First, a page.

Tag Archives: Goose

Geese I know #Countrylife


Here's looking at you kid.JPG2(‘Here’s looking at you, kid.’)

With my new photography craze, I’ve taken to stalking the barnyard geese, aka Pilgrim geese (an old breed). They’re squawky, easily spooked, and difficult to capture on film. I creep around corners, freeze when they spot me, and attempt to hang out with the gaggle to win their trust. Not gonna happen. When I toss grain their way, they fear I’m throwing stuff at them and flee. Not overly bright, but fun to watch. I’ve gotten a few good pics and many of their retreating backs.

'I think we're alone now'             (‘I think we’re alone now. There doesn’t seem to be anyone around.’)

These geese have been on our farm for decades. They began as two pairs. The breed is so long-lived, I suspect we still have the originals. If they were better parents, we’d be overrun, but they’re absentminded and forget where they left the goslings. We’ve retrieved distressed peepers and restored them to the gaggle, but only a few reach adulthood out of those successfully hatched. A lot of them don’t even make it out of the egg. After four plus decades, we have about two dozen in the flock.

geese counting cows(Geese counting cows, only they don’t count very well.)

They roam all over the farm, frequent the pond, the meadow, the barnyard, shady grassy spots when the sun’s too hot, and of course, the barn itself. They keep company with the cows and dislike dogs. Cats are ignored. ***Note, these are not attack geese. They fuss and carry on, but will take off when threatened unless defending their nest. Don’t get too near nesting geese of any breed.

“Ego: The fallacy whereby a goose thinks he’s a swan.”

***Images taken by me in July.

Gardening and Country Life in the Shenandoah Valley–Beth Trissel


lilacs blooming in mid May

This has been a challenging week in the garden weather wise–a hard freeze Monday night took a punishing toll and then the temps soared Wednesday and hot winds blew. My poor plants. The past few days have been blessedly mild and I’ve done as much damage control as I can. Fortunately much of what I grow is tough, plus I’m planting out new seedlings I grew in my greenhouse. This is one weary gardener with much left to do. On a brighter note, daughter Elise got our her camera and took some lovely and endearing shots that remind me why I bother. For better or worse, this is my life and I wouldn’t trade it. There’s nothing like living in the country, especially the beautiful Shenandoah Valley. But I’m praying for rain. A light mist is falling now. More, please, but not a flood. You have to be very specific with your weather prayers. Onward ho.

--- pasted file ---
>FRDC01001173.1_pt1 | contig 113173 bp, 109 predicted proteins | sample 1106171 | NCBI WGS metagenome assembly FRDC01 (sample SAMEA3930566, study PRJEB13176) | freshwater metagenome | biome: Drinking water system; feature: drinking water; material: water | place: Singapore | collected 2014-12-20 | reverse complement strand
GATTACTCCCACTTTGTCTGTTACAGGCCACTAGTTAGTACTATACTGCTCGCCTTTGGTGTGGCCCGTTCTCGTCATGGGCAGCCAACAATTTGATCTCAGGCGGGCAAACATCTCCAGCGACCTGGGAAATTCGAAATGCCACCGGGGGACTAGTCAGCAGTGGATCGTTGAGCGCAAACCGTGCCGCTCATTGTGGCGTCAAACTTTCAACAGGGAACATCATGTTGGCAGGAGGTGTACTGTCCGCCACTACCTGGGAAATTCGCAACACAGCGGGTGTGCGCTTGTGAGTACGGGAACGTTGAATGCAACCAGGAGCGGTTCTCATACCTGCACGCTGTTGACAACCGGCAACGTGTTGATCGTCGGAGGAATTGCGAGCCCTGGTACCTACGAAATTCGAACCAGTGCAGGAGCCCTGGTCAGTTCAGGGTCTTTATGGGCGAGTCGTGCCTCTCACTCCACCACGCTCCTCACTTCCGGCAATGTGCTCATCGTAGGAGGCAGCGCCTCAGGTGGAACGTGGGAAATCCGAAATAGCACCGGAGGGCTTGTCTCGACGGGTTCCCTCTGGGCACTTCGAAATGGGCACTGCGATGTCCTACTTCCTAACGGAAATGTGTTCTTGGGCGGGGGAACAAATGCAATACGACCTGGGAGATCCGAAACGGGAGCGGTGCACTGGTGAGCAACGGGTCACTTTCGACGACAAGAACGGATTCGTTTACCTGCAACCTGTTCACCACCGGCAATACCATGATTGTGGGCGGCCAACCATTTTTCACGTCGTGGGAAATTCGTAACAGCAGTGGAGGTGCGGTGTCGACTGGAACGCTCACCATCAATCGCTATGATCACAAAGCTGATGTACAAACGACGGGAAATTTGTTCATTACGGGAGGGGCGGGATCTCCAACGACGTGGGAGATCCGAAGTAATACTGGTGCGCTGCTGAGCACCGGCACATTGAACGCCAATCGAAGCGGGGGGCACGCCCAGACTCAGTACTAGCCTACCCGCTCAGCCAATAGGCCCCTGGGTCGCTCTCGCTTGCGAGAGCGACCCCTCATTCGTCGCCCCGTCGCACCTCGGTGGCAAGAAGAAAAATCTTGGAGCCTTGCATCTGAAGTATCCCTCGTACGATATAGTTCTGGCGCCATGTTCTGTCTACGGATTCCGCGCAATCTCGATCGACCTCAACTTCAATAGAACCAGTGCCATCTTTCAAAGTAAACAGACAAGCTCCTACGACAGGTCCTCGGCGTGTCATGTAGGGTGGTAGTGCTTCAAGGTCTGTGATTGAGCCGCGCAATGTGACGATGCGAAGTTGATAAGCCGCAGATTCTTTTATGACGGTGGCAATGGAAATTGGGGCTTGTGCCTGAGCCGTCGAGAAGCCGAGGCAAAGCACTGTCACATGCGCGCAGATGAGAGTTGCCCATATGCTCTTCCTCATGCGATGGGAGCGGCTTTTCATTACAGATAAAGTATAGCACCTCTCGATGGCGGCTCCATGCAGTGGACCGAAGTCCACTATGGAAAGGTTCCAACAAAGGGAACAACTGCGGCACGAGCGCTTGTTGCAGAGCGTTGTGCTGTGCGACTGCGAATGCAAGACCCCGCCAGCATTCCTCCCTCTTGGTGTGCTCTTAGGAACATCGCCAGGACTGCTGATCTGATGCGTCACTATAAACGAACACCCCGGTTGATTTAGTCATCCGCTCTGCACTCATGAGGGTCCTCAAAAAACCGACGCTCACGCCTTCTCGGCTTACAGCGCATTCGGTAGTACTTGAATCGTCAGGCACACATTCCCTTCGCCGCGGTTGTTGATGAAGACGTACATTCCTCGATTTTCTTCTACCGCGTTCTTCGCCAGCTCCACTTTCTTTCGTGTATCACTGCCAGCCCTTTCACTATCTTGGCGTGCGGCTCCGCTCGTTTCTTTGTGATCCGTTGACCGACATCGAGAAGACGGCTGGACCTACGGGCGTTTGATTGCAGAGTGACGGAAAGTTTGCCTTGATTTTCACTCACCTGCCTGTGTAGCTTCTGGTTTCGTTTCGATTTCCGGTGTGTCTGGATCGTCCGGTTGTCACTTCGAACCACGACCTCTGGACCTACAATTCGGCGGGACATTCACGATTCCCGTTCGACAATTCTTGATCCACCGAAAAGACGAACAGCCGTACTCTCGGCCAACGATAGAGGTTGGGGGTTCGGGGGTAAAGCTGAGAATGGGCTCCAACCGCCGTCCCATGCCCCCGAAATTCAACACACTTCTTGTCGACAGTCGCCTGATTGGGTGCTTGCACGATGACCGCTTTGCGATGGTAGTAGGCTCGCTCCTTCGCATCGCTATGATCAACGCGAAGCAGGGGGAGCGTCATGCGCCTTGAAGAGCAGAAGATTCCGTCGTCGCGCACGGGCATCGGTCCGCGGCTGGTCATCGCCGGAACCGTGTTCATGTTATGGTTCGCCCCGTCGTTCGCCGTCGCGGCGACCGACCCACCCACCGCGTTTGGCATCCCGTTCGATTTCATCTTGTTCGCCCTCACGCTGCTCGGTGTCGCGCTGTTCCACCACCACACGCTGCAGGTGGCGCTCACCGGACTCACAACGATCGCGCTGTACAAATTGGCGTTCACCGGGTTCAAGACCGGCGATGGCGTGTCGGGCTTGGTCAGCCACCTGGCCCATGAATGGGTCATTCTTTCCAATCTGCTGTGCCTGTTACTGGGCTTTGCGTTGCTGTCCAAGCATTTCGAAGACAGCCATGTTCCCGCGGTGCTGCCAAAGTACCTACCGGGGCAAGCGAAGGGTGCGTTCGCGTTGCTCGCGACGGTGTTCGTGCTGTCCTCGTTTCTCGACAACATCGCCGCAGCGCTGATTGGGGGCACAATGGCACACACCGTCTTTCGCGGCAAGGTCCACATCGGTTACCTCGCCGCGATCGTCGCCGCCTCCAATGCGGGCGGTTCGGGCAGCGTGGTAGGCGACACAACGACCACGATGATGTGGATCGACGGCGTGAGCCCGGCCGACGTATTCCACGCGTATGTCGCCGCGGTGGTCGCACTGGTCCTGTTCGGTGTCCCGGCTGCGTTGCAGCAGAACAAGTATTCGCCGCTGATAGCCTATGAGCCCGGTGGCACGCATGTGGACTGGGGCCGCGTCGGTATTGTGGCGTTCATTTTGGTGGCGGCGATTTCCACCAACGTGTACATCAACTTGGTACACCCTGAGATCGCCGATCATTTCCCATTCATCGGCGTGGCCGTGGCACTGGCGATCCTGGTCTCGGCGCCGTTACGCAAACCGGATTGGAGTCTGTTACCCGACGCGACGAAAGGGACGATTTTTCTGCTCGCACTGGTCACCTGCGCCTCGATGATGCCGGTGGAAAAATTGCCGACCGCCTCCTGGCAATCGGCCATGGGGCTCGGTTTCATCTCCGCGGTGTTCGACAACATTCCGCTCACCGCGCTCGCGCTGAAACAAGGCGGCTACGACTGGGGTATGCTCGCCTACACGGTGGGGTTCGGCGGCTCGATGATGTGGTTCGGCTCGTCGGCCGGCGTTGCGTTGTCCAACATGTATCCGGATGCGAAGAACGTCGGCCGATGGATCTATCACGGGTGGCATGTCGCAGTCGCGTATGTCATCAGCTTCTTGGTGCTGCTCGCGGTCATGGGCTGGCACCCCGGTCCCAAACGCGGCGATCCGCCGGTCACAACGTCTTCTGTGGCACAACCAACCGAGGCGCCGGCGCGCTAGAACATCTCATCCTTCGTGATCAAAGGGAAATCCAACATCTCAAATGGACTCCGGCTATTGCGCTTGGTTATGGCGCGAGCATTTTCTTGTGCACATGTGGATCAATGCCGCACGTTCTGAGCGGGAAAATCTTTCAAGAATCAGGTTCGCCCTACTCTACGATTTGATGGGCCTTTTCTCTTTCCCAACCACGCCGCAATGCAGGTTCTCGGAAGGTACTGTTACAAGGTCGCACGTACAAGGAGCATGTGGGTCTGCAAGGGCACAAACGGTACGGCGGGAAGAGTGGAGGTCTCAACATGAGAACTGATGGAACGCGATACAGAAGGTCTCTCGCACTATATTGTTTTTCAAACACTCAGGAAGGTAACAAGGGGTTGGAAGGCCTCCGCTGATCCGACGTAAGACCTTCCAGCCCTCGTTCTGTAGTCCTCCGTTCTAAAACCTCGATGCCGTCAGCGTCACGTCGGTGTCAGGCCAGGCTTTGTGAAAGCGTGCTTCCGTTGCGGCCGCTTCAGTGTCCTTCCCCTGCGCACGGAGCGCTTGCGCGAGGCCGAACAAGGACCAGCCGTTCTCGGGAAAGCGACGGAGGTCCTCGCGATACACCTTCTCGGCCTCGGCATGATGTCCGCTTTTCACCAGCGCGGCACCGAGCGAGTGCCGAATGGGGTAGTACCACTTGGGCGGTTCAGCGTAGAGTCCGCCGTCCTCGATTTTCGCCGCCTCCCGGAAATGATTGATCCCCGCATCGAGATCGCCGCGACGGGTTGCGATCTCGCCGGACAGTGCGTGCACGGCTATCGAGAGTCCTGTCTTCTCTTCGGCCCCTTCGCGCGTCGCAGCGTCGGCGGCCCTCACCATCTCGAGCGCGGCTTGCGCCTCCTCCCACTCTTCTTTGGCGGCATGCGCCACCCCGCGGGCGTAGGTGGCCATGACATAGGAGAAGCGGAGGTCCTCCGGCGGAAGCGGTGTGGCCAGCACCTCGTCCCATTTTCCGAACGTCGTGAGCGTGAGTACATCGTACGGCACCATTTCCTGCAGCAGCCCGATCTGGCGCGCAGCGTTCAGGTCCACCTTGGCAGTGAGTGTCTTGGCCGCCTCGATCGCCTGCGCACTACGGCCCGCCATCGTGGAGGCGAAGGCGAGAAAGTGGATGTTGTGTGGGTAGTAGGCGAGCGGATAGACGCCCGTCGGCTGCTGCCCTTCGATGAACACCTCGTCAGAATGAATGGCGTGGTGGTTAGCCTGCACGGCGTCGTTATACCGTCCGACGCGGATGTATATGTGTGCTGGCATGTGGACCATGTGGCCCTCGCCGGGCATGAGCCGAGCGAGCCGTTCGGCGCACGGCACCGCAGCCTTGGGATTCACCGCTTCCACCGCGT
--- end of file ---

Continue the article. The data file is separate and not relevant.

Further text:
(Very hardy late season lilac with the sweetest blooms)

mama goose and goslings

***Mama Goose taking our latest goslings on an amble.

Eons ago husband Dennis bought two pair of barnyard geese because I was into decoupaging eggs. That hobby has long since passed, but the geese have thrived. They eat grass, peck corn that spills from cow feed, and swim on the pond. We have a cantankerous gaggle that are part of the farm and always will be.

Below is a pic of our two bantam roosters, buddies and brothers, who have the run of the place and roost on the rafters in the barn at night, which keeps them safe. My daughter in law, who has chickens, gave us this pair. The few times she’s tried to add a hen it becomes a quick snack for some predator or other. Everything eats chickens. I’d like to have hens that can free range like these roosters but they’d have to be big and strapping, and learn to roost at night like the boys. The barn kitties get along with the roosters and the geese. An odd mix but they sort it out.

barn cat and roosters

May in the Shenandoah Valley of Virginia–Beth Trissel


COVER FOR SHENANDOAH WATERCOLORS NONFICTION BOOKThis excerpt is from my nonfiction book about gardening and country life, Shenandoah Watercolors, a 2012 Epic eBook Finalist, available from Amazon in kindle, and now paperback with lovely photographs taken by my talented family.

May

“The quality of mercy is not strained,

It droppeth as the gentle rain from heaven,

Upon the place beneath; it is twice blessed;

It blesseth him that gives and him that takes…”

~William Shakespeare